Some Heroes Wear Capes, Others Carry Brooms


PHOTO | Madison Herring

When Isaac Owens and Clinton Stone arrived at work one day in early March, they had no idea they would save someone’s life that day.

Stone and Owens are the primary custodians of M Street. Stone handles the first floor and basement, while Owens handles the top two floors.

Stone took his lunch break like normal, joining his co-worker in the break room for a little conversation over lunch. Owens soon joined the pair after making his lunch.

Stone recalls his co-worker telling him and Owens how tired he was, but nothing else seemed to be abnormal.

“Suddenly, we heard a noise and looked at him. He had fallen over the side of the chair and was slumped over it,” Stone said.

The two custodians rushed over to their co-worker, shaking him and trying to see what was happening. They soon found their friend was unconscious.

“He had slumped so far over, his head was about an inch from the ground,” Owens said.

As he slumped over, the pair noticed his unusual color and knew something was wrong.

“He was blue. You know, on movies and television shows where people are blue? I didn’t know actual people could be that color, but he was,” Owens said.

The pair immediately jumped into action. They got him to the floor, and Stone called 911. The operator advised them to lay him on his back on the floor.

“I knew he had just taken a bite of his sandwich, so I reached into his mouth and got the food out of his mouth and throat. Then I pulled his tongue back so he wouldn’t choke,” Stone said.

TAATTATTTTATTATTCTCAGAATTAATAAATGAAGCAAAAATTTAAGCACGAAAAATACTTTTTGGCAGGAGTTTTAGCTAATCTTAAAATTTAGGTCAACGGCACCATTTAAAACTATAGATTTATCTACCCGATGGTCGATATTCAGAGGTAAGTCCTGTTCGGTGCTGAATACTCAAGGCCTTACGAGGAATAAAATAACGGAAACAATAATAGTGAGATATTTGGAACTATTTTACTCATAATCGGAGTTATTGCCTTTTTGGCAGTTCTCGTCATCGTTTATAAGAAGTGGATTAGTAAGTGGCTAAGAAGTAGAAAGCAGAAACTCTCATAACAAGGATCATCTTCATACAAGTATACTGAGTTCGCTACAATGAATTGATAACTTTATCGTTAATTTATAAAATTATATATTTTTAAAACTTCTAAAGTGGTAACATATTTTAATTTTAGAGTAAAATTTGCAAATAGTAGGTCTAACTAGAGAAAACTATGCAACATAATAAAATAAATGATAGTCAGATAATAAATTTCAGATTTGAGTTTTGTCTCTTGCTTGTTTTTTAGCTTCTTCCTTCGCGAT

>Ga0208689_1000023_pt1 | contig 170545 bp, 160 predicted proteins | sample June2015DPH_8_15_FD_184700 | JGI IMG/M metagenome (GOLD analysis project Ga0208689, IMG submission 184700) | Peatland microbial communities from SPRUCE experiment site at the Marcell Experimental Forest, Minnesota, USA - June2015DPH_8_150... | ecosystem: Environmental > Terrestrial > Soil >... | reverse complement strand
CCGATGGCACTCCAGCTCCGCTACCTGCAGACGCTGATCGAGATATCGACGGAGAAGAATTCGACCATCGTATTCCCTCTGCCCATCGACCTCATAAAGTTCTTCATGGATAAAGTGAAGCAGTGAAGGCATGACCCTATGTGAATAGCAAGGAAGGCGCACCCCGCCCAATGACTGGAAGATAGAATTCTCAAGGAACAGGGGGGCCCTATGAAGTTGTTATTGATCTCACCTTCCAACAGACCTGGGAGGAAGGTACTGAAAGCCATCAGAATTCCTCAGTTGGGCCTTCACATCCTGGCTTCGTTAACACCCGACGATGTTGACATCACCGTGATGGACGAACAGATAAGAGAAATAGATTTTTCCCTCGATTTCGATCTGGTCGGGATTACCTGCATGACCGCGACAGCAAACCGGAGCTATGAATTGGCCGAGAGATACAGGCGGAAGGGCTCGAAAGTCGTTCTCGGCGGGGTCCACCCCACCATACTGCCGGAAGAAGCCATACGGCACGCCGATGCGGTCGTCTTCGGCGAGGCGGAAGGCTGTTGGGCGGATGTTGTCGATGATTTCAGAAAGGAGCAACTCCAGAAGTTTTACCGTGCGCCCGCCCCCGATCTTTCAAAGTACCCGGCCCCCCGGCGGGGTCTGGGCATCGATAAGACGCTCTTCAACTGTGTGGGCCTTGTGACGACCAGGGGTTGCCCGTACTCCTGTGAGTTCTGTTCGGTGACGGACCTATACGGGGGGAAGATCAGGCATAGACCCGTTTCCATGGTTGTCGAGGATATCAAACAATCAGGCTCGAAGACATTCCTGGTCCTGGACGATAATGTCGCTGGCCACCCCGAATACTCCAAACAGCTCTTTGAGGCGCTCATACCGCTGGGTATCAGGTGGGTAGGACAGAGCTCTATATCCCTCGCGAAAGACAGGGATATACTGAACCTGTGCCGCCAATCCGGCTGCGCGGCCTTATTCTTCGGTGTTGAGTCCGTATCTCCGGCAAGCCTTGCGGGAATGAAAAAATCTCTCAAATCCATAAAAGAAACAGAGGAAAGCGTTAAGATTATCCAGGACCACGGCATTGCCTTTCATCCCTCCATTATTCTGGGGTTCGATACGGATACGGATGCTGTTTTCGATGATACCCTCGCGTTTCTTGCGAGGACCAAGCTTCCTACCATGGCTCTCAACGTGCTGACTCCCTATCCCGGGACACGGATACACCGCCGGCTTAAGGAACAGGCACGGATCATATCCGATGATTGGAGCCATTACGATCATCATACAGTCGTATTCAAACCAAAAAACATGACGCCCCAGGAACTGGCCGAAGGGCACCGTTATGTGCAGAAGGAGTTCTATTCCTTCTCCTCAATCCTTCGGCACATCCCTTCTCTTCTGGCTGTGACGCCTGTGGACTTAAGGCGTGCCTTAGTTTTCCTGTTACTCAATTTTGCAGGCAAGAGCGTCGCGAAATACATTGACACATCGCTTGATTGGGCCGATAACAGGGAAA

EMS arrived soon after, where they took him outside and began working to see exactly what had caused the incident. They informed the pair that he was only breathing once every 38 seconds and were trying to get his breathing aligned again.

“They told us it was anxiety induced and that he had a panic attack. But he was blue and wasn’t breathing, so we didn’t know what was happening to him,” Owens said.

During the paramedics and students at M Street view Owens and Stone as life-savers, the pair views themselves as normal people.

“I’m just some guy; I didn’t know what was happening. We just did everything we could to help him,” Stone said.

The pair stayed out with the EMS workers who were tending to their co-worker, although he could not be seen inside the vehicle.

“One of my first thoughts was, ‘Man, that must have been one hell of a chicken sandwich.’ He took one bite and was slumped over,” Owens said to lighten the mood.

After being taken into the care of EMS, the pair’s co-worker was transported to urgent care, and his vitals were soon regulated. He is now recovering from the incident and has since returned to campus.

For more information about custodial services offered at Tech or facilities management services, visit